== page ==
Every year I have a player or two approach me for a lesson (usually in a slight state of panic) and describe that their golf game has taken a sudden turn for the worse.
A sudden loss of distance with their irons. It can be as dramatic as a guy who usually hits his 7 iron 160 yards to suddenly barely getting it out to the 100 yard marker. It is usually accompanied by a high trajectory and shots that bleed off to the right (dying quail).
The Cause of the Problem
Poor impact position. The hands are behind the ball through impact. I see this quite a bit in less experienced players who are trying to “lift” the ball rather than hitting down and thru the ball. Better players will sometimes fall back into this habit due to a couple of missed shots, and then they try to steer the ball down the fairway. Soon they are guiding the club head (pushing with the right hand) thru the impact area and losing the free-swinging motion that is required in a good golf swing.
Fixing the Problem
In general, on all iron shots, the hands must be ahead of the club head thru the impact area. Think about what you do on a short green side shot. You line up with your weight slightly to the left with your hands in a forward press position (in front of the ball). When you do this, you are actually mimicking the proper impact position of the full swing. Short chip shots are simply a replication of the impact area of a full swing. When you hit the ball, check out your left wrist at impact. The left wrist should be reasonably straight.
Try the following exercises. Whether you are a more experienced player or a high handicapper, they should help you keep your distance, or even improve it.
At the range, use a short to mid-iron and practice “pulling the grip” down instead of throwing the head of the club at the ball. Remember, the last thing that starts down towards the ball is the head of the club! On a practice swing check your position half-way down. Make sure that you are maintaining the angle between your left arm and the club head. You should notice that it is still in a “V” form.
Practice left hand only swings. You don’t even need to try to hit a ball. Just swinging the club with your left hand (right handed golfer) will give you the feel of the “pull” motion rather than the “hit” motion.
And lastly, Check your grip pressure! I think it was Ben Hogan who said, “Hold the club like you have a bird in your hand,” and of course you do want the bird to live.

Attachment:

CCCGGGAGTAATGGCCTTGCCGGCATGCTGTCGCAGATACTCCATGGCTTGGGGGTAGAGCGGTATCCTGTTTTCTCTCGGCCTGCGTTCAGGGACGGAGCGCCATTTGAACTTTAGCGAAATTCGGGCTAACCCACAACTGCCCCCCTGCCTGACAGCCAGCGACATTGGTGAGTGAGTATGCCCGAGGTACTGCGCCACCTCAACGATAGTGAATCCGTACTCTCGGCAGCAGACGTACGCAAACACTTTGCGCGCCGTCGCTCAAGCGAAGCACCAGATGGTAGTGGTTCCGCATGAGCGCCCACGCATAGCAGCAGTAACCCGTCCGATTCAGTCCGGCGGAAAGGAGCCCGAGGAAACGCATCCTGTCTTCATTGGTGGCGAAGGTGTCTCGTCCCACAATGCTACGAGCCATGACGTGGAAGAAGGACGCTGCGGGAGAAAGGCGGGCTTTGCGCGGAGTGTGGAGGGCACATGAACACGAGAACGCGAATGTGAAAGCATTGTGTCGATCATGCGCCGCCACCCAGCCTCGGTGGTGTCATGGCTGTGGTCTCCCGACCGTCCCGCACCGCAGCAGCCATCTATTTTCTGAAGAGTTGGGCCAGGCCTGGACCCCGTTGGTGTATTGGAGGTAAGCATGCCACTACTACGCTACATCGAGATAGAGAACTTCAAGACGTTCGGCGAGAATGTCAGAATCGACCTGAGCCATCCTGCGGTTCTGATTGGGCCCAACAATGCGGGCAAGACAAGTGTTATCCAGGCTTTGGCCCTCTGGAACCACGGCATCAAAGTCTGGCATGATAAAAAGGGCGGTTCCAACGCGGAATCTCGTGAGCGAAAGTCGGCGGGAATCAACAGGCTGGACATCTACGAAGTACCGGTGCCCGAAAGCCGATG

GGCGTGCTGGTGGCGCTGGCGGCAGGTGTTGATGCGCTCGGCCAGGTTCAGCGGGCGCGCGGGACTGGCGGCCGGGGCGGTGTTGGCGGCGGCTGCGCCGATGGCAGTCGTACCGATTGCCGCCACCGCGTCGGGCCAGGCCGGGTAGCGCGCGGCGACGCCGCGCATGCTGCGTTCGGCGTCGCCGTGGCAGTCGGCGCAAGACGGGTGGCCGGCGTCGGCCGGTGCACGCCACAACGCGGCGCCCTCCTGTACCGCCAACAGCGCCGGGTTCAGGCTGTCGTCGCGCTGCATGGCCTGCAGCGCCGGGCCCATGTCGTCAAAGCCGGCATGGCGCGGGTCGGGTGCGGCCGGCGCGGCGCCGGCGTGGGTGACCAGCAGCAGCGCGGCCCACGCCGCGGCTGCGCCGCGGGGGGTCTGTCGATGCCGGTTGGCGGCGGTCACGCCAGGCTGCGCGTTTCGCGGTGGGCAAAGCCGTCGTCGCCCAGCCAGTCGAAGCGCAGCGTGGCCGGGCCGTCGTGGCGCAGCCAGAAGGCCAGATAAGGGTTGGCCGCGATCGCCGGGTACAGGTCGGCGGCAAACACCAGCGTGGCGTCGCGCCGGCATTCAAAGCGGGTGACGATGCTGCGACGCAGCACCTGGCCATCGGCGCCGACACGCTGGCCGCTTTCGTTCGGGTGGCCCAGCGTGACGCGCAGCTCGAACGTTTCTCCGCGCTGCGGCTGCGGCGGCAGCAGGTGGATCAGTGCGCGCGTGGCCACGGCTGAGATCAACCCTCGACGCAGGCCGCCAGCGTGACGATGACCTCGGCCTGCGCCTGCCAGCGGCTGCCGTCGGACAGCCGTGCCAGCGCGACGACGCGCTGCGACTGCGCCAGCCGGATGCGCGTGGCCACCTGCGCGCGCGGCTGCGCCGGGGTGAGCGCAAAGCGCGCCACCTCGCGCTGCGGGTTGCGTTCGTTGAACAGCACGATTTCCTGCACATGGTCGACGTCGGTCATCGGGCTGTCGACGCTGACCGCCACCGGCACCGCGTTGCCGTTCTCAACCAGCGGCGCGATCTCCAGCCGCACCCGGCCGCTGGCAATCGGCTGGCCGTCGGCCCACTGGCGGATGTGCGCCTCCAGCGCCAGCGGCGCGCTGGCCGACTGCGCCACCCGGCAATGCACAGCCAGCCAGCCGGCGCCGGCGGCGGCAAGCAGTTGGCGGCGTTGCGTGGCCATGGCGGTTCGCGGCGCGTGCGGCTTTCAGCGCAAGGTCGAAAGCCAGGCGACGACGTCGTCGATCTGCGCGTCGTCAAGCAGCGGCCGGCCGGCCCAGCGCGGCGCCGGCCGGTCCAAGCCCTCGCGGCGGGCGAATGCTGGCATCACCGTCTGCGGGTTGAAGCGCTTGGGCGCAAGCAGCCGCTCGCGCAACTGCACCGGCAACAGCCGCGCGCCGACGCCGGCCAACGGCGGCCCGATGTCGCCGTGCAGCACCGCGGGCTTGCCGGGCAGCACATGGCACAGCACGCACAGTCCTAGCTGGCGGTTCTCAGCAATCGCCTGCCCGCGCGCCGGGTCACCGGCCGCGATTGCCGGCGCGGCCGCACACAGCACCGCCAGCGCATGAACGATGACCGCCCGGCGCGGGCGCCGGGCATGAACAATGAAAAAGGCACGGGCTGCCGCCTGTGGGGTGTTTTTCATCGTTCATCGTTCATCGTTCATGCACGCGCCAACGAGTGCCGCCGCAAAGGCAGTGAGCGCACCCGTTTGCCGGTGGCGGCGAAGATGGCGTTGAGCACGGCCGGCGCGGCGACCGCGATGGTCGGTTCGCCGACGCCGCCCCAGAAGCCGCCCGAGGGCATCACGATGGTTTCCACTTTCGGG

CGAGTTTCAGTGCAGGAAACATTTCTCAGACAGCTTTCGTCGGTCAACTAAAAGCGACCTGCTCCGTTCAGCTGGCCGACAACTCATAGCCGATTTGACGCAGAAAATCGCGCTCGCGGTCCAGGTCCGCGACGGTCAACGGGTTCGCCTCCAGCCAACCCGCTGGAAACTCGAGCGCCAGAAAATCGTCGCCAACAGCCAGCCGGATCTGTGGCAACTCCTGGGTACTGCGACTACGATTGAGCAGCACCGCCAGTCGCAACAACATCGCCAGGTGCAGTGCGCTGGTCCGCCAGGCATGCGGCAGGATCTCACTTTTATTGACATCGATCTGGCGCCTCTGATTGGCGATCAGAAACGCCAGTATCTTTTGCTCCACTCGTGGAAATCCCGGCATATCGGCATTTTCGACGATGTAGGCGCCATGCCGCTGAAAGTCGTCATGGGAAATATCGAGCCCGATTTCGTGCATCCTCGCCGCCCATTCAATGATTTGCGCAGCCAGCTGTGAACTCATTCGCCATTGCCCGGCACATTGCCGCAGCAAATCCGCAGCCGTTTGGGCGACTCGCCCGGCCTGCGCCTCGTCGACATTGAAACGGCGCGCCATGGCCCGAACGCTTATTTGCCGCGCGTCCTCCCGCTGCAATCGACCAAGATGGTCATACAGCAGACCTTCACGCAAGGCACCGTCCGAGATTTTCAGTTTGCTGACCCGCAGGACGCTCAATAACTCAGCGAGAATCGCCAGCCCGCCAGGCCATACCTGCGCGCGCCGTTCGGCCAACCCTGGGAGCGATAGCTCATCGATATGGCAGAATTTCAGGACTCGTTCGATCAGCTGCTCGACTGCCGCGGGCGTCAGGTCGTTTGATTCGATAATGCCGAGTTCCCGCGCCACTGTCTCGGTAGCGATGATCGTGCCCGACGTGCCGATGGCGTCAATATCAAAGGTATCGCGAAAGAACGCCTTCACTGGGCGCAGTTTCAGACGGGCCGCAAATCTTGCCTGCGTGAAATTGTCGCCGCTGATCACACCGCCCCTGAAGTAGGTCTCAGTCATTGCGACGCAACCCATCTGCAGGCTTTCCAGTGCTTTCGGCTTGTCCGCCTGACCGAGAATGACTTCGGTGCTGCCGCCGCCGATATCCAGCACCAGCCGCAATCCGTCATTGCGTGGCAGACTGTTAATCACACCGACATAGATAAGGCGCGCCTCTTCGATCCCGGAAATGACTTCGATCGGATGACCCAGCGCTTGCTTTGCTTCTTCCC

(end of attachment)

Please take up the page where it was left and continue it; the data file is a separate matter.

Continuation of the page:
Golf is a game of feel. Practice the proper impact position and see the quality of your shots improve. Now, go out and play!
Far Hills, N.J. (Dec. 5, 2012) – The United States Golf Association (USGA) today announced the selection of Davis Love III as the recipient of the 2013 Bob Jones Award.
Presented annually since 1955, the Award is the USGA’s highest honor and recognizes an individual who demonstrates the spirit, personal character and respect for the game exhibited by Jones, winner of nine USGA championships.
“Throughout his impressive career, Davis has distinguished himself with his sense of fair play, integrity and reverence for the game’s traditions,” said USGA President Glen D. Nager. “His passion for the game, as well as the values and principles that guide his everyday life, are emblematic of the characteristics that the Bob Jones Award seeks to identify. Golf and all those who play it are inspired by Davis’ example.”
Love, 48, will receive the Bob Jones Award during the USGA’s Annual Meeting, to be held in San Diego on Feb. 2, 2013.
The winner of 20 PGA Tour events, Love is one of the greatest players of his generation. In addition to capturing the 1997 PGA Championship at Winged Foot Golf Club, Love is a two-time winner of The Players Championship, in 1992 and 2003.
“Davis epitomizes everything that Bob Jones stood for with his character, integrity, displays of sportsmanship and his spirit of giving back,” said PGA Tour Commissioner Tim Finchem. “He truly understands what it means to be a role model and has been a great ambassador for the PGA TOUR and the sport of golf, both on and off the field of competition. He is a worthy addition to the list of distinguished winners of the USGA’s Bob Jones Award.”
In 1997, Love earned the USGA International Book Award for Every Shot I Take, a tribute to his late father, Davis Love Jr. In addition to being a highly esteemed teaching professional who imparted lessons to his son on golf and life, the elder Love played in seven U.S. Opens and was a two-time invitee to the Masters Tournament, founded by Jones.
Love finished second in the 1995 and 1999 Masters, as well as in the 1996 U.S. Open at Oakland Hills Country Club. Love’s poise, dignity and graciousness in those disappointing outcomes – in addition to the humility, respect and sportsmanship he displayed in his numerous triumphs – were strong factors in his selection for the Award.
So were his outreach efforts to both his local community and to the golf world. He established the Davis Love Foundation in 2005 to assist national and community-based programs that work to build a better future for at-risk children. Based in St. Simons Island, Ga., the foundation is the host organization of the PGA Tour’s McGladrey Classic, which benefits the Special Olympics and the Boys & Girls Clubs of Southeast Georgia, two of the USGA’s allied organizations.
In 2008, Love received the PGA Tour’s Payne Stewart Award, which is awarded to a player who shares the conduct, respect and philanthropy that were displayed by the 1991 and 1999 U.S. Open champion who died in a plane accident in 1999.